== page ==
At 86, IndyCar’s Roger Penske still full speed at the helm as a racing and business icon IndyCar Grand Prix of St. Pete: How to watch, start times, TV, schedules, streaming

SAINT PETERSBURG, Florida. On February 20, Roger Penske turned 86 years old.

He definitely doesn’t let age break him.

“We’re very happy with that,” Penske told NBC Sports as the season prepares to kick off Sunday’s Firestone Grand Prix in St. Petersburg. “Our organization and our people are fully committed and we can’t wait to start racing.”

Chairman of Penske Corporation and owner of Indianapolis Motor Speedway, IndyCar and Indianapolis 500 is a man who is constantly on the move.

His company vehicle on the driver/owner motorhome at the Firestone Grand Prix in St. Petersburg is constantly followed by business leaders, sponsors, team owners and other dignitaries who come to meetings.

As one of North America’s leading businessmen and industrialists, Penske has always had a passion for motor racing. And no one did it better than the man from Shaker Heights, Ohio, who spent time at the Culver Military Academy in northern Indiana before becoming a brilliant student at Lehigh University in Bethlehem, Pennsylvania.

When his father, Jay, took Penske to the 1951 Indianapolis 500, the young lad was infatuated with motorsport’s greatest sporting spectacle. He would eventually become a sports car racing champion in the late 1950s and early 1960s before moving out of the driver’s seat and starting a business career as a Chevrolet dealer in Philadelphia.

OPEN SEASON: Details for watching the St. Petersburg Grand Prix this weekend

Instead of driving a racing car, Penske took over as team owner in 1966. Since then, Penske Racing, now known as Team Penske, has set an unbeaten record in all motor racing.

This includes 17 IndyCar championships, 18 Indianapolis 500 wins, 231 IndyCar race wins, and 43 championships in all types of racing. His NASCAR Cup Series team has won the championship three times, including Brad Keselowski in 2012 and Joey Logano in 2018 and 22.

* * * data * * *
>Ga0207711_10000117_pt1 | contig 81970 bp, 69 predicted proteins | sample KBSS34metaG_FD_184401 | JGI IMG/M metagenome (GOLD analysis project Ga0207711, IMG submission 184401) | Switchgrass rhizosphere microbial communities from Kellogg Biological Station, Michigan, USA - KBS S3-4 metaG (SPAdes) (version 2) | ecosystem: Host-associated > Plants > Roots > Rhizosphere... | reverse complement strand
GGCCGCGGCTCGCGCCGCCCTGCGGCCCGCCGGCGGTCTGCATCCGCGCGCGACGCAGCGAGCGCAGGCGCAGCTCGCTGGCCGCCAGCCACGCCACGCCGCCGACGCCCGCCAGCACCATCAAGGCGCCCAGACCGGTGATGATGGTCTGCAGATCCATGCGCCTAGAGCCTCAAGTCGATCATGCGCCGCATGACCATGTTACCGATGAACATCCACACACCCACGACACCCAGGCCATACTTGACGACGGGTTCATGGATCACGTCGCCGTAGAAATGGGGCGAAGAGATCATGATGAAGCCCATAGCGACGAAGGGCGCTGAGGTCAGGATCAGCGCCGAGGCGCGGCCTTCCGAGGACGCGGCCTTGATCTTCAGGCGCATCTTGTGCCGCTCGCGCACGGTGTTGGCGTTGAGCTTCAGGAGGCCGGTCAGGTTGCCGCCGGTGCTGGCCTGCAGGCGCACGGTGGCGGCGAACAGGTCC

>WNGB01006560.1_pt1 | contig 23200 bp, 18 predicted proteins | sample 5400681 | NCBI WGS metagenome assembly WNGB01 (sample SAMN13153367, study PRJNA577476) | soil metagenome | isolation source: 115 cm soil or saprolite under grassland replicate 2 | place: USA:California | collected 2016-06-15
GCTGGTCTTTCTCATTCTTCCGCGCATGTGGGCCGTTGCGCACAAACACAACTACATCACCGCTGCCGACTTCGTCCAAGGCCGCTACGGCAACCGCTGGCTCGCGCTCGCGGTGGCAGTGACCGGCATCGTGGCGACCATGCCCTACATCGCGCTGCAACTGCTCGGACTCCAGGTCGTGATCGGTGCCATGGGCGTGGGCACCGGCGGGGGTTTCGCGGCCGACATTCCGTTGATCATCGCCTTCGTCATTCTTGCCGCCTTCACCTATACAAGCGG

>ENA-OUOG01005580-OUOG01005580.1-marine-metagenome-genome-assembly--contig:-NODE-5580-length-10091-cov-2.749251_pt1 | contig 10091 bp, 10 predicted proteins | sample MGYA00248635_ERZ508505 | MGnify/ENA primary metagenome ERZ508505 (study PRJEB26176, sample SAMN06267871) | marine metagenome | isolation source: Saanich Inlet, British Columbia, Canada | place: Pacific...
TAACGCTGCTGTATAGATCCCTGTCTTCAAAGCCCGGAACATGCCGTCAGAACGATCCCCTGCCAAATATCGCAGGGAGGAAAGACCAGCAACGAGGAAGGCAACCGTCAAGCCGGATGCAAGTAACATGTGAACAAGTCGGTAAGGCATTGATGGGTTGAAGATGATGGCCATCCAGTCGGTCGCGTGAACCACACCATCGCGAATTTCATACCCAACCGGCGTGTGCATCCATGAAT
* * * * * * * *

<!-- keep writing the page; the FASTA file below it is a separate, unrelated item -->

With Will Power winning last year’s NTT IndyCar Series championship for the second time in his career and Logano winning his second NASCAR Cup Series championship, Penske took another first place. This was the first time the same team had won two of the biggest prizes in North American motorsport.

This year, with Porsche Penske Motorsport, he hopes to score one of the last goals on the list – his first win at the 24 Hours of Le Mans.

This will be the fourth season with Penske at the helm as owner of IndyCar and Indianapolis Motor Speedway, and at an age when most people have retired, Penske remains as astute as ever when it comes to running a business.

“Every time Roger Penske arrives at the Indianapolis Motor Speedway, there’s a new spring in his steps,” Penske Corporation president Bud Denker told NBC Sports at the Penske motorhome office Saturday afternoon in St. Petersburg. “The man is revitalized and refreshed and is an incredible source of inspiration for all of us.”

This is an important year for Penske and IndyCar. He has big goals and ambitions for IndyCar and 107th Indy 500.

The season starts on Sunday with a record 27 cars on the grid at the Firestone Grand Prix in St. Petersburg.

“Seeing the number of teams, new drivers, liveries and competitiveness across the field is amazing,” Penske told NBC Sports. “We have reviewed our marketing plans for 2023, our customization campaign, we will spend several million dollars to generate more interest. Our 100 Days to Indy documentaries are all marketing and PR activities that should make the series more interesting for our customers and fans so that it can continue to grow.

“From IndyCar’s point of view, our team is in place. Jay Fry (President of IndyCar) and his entire team are ready. We have guidance with Mark Miles and Indianapolis Motor Speedway President Doug Bowles to make it more exciting for our fans this May for the Indianapolis 500 and the month of May.”

Penske purchased the Indianapolis Motor Speedway from the Hulman George family on November 4, 2019. He had big goals and ambitions for 2020, but those plans were canceled due to the stoppage of the COVID-19 pandemic.

Penske had to quickly regroup. He spent millions to keep IndyCar afloat and had to drive the 104th Indianapolis 500 Without Fans August 23, 2020

On May 11, the US COVID emergency will end and IndyCar will be stronger than before the pandemic began.

“America is open now,” Penske said. “COVID was a time in our lives that we all forgot about. People have had tragedies in their families and at work. Everything seems to be back to normal.